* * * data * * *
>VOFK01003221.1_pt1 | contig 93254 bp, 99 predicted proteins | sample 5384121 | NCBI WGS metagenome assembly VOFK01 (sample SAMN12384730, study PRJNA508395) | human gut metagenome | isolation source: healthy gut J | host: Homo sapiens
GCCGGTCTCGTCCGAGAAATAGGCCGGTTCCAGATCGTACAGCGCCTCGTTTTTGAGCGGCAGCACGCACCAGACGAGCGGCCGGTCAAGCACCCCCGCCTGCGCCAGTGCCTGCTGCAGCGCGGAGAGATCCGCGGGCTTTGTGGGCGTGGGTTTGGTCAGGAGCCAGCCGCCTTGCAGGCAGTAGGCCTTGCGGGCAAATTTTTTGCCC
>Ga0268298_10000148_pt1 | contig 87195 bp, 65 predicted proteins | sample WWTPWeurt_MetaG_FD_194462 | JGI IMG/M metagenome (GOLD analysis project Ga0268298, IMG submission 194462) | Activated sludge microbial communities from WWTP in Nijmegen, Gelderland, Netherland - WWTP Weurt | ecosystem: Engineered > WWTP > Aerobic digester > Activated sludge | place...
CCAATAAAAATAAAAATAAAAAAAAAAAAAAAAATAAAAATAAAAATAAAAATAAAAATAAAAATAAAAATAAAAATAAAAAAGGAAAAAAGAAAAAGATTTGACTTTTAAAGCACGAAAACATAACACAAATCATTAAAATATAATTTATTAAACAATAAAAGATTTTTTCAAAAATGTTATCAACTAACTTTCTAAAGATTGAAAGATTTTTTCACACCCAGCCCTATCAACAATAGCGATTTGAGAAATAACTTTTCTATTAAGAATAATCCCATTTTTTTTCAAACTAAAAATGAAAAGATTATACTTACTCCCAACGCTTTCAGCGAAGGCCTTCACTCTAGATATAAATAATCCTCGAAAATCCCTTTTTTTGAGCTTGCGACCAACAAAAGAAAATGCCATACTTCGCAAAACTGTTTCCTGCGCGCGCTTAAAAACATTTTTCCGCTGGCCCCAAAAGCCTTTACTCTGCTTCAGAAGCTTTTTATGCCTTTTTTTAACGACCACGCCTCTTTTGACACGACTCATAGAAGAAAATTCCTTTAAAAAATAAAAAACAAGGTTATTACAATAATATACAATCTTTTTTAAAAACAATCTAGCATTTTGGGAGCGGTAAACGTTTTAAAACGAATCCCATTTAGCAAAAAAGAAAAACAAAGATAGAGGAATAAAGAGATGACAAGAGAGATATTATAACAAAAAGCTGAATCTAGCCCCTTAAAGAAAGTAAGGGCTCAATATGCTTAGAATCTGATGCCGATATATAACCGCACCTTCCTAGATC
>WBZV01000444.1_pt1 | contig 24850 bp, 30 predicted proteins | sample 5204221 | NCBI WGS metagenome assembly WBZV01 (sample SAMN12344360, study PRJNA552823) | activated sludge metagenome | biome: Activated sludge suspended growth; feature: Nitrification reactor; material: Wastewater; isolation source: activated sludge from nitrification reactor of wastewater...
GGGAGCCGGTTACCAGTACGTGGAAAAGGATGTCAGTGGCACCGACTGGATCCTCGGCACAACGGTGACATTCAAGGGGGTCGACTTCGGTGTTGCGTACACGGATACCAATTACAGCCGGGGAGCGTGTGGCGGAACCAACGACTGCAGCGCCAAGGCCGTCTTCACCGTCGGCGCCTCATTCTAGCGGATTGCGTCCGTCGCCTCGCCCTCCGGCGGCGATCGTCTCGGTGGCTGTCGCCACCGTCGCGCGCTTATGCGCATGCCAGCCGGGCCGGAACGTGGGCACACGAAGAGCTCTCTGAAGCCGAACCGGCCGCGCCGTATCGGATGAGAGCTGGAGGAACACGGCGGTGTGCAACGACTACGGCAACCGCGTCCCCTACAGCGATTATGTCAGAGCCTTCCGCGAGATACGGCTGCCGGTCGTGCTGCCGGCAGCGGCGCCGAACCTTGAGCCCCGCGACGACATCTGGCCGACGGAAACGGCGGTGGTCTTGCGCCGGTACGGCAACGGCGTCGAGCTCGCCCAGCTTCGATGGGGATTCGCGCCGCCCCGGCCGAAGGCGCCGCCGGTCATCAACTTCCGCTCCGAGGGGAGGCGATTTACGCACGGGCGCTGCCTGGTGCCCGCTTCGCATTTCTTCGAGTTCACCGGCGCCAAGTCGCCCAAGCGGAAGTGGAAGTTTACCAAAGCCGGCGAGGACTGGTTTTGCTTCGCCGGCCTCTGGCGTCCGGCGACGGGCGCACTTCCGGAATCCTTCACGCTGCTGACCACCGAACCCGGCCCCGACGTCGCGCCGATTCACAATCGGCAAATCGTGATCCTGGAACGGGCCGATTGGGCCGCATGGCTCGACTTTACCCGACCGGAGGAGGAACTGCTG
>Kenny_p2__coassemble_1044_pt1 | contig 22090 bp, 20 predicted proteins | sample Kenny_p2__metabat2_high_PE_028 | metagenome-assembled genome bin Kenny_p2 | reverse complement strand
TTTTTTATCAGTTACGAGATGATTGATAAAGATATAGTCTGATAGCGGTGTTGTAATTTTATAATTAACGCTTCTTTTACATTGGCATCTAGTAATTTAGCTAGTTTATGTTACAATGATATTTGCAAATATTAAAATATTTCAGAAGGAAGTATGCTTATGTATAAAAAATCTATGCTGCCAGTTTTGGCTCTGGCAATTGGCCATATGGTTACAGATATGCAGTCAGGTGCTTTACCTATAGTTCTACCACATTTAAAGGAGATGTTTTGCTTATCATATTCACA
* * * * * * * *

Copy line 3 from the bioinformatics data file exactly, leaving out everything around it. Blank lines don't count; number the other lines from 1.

>Ga0268298_10000148_pt1 | contig 87195 bp, 65 predicted proteins | sample WWTPWeurt_MetaG_FD_194462 | JGI IMG/M metagenome (GOLD analysis project Ga0268298, IMG submission 194462) | Activated sludge microbial communities from WWTP in Nijmegen, Gelderland, Netherland - WWTP Weurt | ecosystem: Engineered > WWTP > Aerobic digester > Activated sludge | place...